Take a Walk: How Nature Can Help You De-Stress

By Ben Smith, Lead Health Coach at Fitness Interactive Experience

Sometimes it pays to just relax and enjoy the outdoors.

More than 50% of the world’s population now lives in urban environments. Although cities come with a number of amenities that aren’t available in rural areas, they also come with loads of additional stressors. In fact, most urbanites are bombarded on a daily basis with stressors that our ancestors were rarely, if ever, exposed to. Whether it be the daily slog to work in traffic or the constant ping of our mobile phone notifications, we’re routinely exposed to minor stressors that have the potential to compound in an already stressful environment. It should come as no surprise that there is a growing body of evidence indicating a link between urban environments and mental illness.

The Foundation

If we’re smart, we do our best to inoculate ourselves from these stressors by exercising, getting “good” sleep, eating nutritious meals (and playing UtiliFIT as often as possible, of course). But there are a number of other ways we can help our bodies relax in addition to proper sleep, exercise and nutrition.

Walk it Off

One such method to de-stress is completely free and is something our ancestors often did just to get around. It’s as simple as taking a walk and getting some fresh air. A recent study published in “Proceedings of the National Academy of Sciences” shows that there is actually a scientific basis for advising someone to “take a walk” to alleviate their stress. The key is for the walk to take place in nature (i.e. a park, the woods, etc.), not in an urban environment.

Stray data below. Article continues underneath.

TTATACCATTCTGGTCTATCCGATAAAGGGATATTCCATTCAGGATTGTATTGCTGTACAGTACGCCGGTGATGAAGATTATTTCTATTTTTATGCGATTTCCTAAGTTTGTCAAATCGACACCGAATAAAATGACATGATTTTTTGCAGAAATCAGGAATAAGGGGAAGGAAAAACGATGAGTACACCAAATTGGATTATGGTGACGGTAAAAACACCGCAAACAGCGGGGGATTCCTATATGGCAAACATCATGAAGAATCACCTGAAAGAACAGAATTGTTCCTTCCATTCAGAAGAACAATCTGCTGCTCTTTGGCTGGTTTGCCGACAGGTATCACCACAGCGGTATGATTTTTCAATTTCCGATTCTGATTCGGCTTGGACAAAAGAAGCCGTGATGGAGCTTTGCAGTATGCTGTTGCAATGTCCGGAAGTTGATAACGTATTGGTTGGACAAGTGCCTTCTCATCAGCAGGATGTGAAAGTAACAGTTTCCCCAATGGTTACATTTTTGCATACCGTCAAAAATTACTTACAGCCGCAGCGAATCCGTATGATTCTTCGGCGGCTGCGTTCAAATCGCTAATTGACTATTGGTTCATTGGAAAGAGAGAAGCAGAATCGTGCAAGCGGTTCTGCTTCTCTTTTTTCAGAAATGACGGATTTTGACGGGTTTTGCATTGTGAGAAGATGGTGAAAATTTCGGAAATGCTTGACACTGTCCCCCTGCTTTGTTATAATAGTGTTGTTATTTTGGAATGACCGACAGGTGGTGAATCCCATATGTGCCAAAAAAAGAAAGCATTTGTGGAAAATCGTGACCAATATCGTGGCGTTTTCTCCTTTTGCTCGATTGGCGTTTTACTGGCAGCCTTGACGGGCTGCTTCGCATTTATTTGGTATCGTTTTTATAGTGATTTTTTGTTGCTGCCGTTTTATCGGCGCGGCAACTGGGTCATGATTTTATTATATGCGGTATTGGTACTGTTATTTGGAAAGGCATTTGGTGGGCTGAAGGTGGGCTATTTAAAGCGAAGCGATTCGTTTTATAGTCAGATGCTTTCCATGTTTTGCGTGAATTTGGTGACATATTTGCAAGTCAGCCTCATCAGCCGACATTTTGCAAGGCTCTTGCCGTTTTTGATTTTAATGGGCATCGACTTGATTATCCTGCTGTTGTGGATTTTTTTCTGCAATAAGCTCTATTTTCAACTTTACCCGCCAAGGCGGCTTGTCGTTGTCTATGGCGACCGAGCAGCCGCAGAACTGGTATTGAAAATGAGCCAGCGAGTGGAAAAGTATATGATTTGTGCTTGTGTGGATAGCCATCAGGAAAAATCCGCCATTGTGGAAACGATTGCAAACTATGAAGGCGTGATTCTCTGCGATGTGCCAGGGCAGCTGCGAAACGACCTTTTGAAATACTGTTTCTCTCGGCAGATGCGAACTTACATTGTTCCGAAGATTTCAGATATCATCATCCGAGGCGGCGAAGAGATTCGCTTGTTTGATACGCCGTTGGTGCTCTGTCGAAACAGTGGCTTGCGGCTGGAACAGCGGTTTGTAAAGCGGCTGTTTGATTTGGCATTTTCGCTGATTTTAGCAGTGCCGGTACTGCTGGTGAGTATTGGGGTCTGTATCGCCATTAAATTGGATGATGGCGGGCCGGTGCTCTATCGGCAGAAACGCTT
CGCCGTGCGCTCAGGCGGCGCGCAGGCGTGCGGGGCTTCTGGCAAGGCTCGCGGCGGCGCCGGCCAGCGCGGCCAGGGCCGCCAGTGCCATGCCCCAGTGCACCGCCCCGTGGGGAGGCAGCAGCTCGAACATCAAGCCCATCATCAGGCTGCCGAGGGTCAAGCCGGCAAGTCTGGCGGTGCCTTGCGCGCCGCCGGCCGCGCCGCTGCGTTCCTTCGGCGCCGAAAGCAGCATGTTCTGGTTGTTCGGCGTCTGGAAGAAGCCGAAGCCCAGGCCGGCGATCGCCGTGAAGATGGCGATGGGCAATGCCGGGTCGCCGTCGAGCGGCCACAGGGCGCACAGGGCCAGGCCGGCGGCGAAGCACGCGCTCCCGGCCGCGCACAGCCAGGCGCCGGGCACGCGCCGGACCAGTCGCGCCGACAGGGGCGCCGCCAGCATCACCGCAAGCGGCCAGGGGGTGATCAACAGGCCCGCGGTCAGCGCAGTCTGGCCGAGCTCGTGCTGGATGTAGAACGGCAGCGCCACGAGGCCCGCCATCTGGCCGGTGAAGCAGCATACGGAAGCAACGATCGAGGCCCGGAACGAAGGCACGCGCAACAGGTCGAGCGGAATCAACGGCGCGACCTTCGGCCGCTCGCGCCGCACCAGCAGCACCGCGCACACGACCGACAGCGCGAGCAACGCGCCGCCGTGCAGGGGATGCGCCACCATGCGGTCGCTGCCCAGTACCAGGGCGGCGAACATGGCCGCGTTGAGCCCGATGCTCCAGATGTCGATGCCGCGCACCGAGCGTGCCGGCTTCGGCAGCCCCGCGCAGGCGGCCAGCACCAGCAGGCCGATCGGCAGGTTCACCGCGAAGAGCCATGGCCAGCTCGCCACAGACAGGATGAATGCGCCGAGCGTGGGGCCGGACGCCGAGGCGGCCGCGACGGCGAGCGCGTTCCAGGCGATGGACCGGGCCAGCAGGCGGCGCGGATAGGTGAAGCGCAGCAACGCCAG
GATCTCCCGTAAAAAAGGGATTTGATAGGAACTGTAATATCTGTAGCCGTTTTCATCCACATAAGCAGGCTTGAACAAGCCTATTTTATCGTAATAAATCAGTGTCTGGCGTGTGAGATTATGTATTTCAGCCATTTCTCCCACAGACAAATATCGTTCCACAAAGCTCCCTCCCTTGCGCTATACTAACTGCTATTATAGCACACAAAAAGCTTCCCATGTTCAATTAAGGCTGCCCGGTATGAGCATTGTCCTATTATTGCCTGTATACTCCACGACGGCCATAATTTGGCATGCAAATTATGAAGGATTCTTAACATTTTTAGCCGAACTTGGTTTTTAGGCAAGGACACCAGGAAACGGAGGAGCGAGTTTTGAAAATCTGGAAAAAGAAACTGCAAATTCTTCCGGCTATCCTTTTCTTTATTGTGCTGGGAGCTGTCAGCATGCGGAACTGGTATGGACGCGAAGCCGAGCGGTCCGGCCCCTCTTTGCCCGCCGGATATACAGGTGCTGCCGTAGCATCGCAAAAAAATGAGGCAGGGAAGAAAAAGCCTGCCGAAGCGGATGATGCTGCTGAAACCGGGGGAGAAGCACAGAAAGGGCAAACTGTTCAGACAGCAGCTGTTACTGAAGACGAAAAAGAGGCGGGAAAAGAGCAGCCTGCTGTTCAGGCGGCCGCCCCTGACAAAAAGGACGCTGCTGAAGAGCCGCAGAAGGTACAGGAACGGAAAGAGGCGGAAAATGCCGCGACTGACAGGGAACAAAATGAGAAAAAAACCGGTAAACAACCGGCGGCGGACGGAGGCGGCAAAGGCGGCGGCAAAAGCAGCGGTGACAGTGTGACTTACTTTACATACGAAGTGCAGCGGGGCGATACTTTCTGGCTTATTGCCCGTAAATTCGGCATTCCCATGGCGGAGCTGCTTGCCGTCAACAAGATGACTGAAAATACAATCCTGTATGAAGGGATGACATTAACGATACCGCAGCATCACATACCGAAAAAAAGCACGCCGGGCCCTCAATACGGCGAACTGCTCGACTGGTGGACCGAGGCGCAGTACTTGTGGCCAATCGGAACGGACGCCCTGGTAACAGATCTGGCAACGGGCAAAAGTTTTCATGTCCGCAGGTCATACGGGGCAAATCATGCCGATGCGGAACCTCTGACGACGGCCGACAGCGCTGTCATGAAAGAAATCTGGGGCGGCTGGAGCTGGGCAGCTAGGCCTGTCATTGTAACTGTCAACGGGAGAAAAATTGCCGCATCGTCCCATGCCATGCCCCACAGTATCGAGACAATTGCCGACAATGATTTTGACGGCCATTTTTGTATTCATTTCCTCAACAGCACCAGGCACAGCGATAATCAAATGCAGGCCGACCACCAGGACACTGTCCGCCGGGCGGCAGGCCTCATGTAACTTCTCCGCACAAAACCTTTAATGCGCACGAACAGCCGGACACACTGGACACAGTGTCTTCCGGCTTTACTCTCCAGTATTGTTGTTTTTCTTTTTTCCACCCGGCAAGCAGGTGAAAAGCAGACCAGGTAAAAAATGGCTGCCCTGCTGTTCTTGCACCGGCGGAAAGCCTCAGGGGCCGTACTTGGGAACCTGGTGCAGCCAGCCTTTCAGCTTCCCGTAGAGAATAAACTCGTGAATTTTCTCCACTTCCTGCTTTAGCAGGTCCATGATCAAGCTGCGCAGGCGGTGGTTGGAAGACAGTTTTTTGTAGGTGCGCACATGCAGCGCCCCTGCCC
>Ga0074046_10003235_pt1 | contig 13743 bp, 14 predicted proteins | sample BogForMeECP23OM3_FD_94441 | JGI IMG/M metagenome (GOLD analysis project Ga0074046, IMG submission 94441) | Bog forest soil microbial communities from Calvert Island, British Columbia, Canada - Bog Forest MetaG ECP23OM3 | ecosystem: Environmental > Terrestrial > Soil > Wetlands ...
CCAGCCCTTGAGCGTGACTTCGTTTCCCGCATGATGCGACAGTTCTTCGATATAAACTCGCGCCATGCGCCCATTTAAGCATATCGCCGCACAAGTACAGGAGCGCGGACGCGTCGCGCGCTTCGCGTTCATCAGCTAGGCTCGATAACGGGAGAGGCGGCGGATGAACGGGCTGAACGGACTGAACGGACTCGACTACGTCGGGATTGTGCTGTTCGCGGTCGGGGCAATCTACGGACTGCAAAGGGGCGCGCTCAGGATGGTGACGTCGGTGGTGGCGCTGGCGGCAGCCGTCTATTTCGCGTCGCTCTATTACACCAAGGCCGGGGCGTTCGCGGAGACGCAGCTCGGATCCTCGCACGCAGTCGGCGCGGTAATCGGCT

The study’s author, Gregory Bratman, a graduate student at the Emmett Interdisciplinary Program in Environment and Resources at Stanford University, was aware of the association between mental illness and urban environments. He and his colleagues wondered what impact, if any, regular exposure to nature would have on the typical urban dwellers stress levels.

In conducting the study, Mr. Bratman was particularly interested in an area of the brain known as the subgenual prefrontal cortex (sgPFC). The sgPFC happens to be a portion of the brain that experiences increased levels of neural activity during bouts of depression and/or rumination (i.e. worrying).

Urban Walks vs. Nature Walks

Subjects were examined before and after 90 minute walks in both a natural setting (ex. a park) and an urban setting (ex. next to an interstate). When tested after their nature walks, subjects showed a decrease in both self-reported rumination and neural activity within the sgPFC. None of these effects were seen in subjects after their walks in urban environments.

Although we’re not yet able to pinpoint the exact mechanism behind the neural impacts of nature walks, there’s no doubt they can yield tremendous mental and physical benefits.

So get outside and take a walk!